Still no sign of the guys. I head down the road but I’m soon halted by yet another Alcan construction project – joy. I sit there for fifteen minutes and now it’s been over two hours since we parted company. The flagger finally waves me on and halfway through the lengthy construction zone, I spot Paul coming toward me on his FJR. He waves, does a u-turn in the gravel and leads me through. Once we hit pavement, we pick up the pace. Along the way, we see an amazing assortment of wildlife, the most we’ve seen on the entire trip. So on this particular day, we finally find the legendary mosquitoes everyone warned us about as well as the wildlife we were told to expect.

Many miles down the road, we find Trev and Jeff waiting at a roadside station. They figured I must have gone sightseeing or something since the guy on the dual sport said I was just standing around enjoying the view. Really? WTF? I’ve never done such a thing on all the trips we’ve done, at least not on a bike, and Pork Chop is positively mortified when he realizes that he didn’t notice me pulling over. (When he did look in his rear view mirror, he saw a headlight but it turns out to have been the dual sport guy.) It certainly does make a strong case for two way radios, something Paul and I had discussed and ultimately vetoed. Oh well. No harm done and I’m still savoring the notion of my Alaska Highway self rescue, me being the very non-mechanical, club webmaster and scribe.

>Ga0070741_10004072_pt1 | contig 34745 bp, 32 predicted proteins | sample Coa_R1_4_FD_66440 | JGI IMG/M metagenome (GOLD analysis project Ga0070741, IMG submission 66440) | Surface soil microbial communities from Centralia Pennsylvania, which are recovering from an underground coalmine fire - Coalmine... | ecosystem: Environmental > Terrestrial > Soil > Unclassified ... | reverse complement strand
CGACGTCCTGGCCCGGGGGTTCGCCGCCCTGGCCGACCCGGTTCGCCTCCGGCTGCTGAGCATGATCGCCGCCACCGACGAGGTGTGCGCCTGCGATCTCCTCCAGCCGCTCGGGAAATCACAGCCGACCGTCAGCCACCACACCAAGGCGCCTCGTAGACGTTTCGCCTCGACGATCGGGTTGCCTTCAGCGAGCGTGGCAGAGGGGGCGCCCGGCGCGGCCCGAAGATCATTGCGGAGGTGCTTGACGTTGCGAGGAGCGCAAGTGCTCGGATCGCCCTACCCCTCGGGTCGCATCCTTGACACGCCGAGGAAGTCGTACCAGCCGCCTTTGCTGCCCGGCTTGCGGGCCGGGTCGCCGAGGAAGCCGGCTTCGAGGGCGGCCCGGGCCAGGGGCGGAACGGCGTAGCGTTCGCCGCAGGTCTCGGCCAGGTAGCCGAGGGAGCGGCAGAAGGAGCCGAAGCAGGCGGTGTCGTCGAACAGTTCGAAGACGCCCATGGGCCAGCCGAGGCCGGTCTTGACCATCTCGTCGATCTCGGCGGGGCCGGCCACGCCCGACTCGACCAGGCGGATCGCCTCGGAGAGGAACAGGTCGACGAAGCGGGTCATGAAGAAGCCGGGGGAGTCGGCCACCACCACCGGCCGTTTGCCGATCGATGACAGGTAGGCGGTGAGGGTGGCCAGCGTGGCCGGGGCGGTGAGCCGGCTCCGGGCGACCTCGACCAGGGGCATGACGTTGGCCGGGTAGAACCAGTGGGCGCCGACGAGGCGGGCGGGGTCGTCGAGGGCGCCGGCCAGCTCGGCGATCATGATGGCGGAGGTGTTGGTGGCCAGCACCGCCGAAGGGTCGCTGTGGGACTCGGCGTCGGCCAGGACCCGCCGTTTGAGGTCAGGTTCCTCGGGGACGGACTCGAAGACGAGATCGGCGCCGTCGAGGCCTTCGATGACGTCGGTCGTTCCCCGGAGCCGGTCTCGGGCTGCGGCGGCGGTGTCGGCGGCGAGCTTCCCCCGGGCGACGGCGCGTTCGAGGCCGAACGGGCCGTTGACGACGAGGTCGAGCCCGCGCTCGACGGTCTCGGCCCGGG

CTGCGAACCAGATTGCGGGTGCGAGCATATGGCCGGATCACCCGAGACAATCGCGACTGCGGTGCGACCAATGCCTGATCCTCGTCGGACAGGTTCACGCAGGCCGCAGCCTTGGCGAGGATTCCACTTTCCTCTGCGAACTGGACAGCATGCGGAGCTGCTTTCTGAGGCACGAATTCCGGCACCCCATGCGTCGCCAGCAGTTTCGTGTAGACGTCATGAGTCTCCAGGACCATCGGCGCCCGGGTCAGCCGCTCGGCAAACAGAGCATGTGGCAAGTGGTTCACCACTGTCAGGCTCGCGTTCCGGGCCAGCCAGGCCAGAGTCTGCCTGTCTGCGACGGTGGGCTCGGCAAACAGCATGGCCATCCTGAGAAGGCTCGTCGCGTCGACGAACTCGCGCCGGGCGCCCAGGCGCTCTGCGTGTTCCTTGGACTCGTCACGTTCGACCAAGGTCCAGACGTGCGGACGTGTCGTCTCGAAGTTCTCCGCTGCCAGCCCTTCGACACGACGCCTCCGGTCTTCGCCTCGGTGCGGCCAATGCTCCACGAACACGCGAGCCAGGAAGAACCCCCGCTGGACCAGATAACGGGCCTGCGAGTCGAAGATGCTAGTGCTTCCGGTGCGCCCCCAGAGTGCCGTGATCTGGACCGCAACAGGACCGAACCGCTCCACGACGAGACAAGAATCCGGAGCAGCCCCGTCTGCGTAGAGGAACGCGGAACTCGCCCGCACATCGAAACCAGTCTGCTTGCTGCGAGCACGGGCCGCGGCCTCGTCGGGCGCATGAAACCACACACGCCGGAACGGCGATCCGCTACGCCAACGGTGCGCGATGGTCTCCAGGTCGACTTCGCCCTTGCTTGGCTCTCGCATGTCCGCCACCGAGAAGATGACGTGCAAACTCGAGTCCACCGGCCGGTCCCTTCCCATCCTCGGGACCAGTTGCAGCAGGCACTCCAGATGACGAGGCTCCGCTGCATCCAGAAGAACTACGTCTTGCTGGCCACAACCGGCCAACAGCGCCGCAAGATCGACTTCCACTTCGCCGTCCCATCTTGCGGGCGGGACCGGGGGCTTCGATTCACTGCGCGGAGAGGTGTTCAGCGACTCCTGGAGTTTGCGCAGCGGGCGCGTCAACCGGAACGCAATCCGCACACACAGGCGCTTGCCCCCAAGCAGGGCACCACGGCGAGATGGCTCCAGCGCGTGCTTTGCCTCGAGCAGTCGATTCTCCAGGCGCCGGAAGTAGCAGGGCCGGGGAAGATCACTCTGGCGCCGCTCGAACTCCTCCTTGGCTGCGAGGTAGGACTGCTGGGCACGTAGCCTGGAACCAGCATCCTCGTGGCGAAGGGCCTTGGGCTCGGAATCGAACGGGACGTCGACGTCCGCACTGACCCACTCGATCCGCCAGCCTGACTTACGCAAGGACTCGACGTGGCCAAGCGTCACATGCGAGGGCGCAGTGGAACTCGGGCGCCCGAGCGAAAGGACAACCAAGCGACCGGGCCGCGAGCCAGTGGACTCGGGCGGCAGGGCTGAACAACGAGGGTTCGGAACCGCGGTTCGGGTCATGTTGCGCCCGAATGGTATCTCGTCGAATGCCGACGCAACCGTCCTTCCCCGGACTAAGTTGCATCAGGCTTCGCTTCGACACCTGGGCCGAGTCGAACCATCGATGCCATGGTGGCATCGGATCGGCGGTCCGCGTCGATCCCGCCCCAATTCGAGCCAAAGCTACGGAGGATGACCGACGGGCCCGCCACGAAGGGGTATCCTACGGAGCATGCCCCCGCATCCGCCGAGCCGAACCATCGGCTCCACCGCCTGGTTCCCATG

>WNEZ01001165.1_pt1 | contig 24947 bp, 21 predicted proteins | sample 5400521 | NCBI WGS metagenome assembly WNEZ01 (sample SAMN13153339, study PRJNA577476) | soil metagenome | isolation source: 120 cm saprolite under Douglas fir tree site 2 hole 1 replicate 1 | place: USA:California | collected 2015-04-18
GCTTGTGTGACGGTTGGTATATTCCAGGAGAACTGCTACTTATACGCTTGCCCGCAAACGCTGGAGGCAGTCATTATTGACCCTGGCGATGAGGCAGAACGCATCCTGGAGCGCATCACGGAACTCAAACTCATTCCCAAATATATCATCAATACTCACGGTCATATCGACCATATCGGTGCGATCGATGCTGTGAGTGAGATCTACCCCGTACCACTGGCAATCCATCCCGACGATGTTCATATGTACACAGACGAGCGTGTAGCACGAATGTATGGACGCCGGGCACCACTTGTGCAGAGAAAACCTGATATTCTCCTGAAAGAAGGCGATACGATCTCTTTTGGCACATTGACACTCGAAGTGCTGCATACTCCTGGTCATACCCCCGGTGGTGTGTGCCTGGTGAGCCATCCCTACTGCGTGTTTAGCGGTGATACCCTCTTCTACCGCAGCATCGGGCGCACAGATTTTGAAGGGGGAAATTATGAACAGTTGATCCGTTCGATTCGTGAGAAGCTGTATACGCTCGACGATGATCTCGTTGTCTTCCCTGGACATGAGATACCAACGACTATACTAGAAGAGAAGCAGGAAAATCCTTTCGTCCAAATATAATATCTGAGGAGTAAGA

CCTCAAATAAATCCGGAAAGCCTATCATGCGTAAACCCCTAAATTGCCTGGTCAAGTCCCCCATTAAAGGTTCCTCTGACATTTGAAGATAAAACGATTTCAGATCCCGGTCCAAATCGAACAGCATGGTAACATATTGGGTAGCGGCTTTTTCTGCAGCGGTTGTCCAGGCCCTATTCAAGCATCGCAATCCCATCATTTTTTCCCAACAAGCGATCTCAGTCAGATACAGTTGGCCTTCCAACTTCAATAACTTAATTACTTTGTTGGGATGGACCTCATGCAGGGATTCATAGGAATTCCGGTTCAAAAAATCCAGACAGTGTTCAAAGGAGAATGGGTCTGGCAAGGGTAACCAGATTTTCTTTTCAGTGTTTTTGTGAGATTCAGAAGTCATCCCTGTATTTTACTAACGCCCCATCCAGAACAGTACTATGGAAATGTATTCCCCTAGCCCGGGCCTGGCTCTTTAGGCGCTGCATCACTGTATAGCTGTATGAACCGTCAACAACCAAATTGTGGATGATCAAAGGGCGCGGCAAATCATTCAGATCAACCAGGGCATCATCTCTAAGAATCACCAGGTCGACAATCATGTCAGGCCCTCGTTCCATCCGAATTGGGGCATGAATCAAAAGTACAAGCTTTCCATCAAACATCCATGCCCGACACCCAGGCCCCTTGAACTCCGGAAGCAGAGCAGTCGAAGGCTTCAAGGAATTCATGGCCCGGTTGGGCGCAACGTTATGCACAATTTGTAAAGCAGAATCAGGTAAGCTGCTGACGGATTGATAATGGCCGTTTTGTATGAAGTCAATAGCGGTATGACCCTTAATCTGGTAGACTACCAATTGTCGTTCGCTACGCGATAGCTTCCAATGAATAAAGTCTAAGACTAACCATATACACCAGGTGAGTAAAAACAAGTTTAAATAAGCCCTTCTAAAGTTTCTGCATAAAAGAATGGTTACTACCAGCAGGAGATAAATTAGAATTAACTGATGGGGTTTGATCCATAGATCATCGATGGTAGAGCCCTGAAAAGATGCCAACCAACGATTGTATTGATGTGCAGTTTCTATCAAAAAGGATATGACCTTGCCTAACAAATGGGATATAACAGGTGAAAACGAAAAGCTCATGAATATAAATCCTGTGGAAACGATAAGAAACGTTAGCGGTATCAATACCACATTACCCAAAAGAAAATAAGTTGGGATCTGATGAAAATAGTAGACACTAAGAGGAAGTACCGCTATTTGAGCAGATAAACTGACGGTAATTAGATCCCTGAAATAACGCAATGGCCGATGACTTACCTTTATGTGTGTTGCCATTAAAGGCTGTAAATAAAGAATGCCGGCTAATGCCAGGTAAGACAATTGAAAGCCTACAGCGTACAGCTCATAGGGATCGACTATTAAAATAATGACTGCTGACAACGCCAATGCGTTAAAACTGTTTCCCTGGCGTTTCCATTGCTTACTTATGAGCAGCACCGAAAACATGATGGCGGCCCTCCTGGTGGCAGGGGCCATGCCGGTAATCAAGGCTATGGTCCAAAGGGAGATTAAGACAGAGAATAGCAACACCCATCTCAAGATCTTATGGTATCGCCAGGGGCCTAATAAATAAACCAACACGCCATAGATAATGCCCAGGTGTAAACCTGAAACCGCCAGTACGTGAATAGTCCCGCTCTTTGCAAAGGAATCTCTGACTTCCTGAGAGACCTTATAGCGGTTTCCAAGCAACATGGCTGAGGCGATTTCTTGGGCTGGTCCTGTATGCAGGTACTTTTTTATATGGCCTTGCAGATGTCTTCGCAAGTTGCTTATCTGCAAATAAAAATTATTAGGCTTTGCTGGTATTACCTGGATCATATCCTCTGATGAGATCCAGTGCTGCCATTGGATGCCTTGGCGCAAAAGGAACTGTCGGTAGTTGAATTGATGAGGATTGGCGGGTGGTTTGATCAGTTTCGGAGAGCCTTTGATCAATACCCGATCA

At the end of the day, we can’t find any gas nor any fix-a-flat. We’ve stopped at 3 stations along the Alaska Highway, each one at a wide spot in the road called a town on the map, which is an extreme overstatement. We’re starting to wonder if we’re going to have to camp out and wait for the fuel truck to come through the area in the days ahead but we finally find some at Pink Mountain. As we unpack our gear at the campsite behind the little store and gas station, we realize that we’ve transitioned from wilderness to rural. It’s been a long time since we’ve seen that.

While we’re having a beer around the campfire, a helicopter comes in and lands on the roadside store’s lawn. I predict that it’s doing a booze and beer run and that’s confirmed by the store clerk. She says the pilot told her he was charging these guys, who were on a fishing expedition way out in the wilderness, by the minute for his services. We shake our heads in wonder, eat supper across the road at a funky, rundown restaurant and walk back to camp, admiring yet another glorious sunset. What a day of adventure touring it has been. Oh, and by the way, it rained on us today as well.

For the record, here’s a list of wildlife we saw today: two juvenile black bears, one coyote, wild horses, wild bison, stone sheep, two juvenile foxes, caribou and mule deer.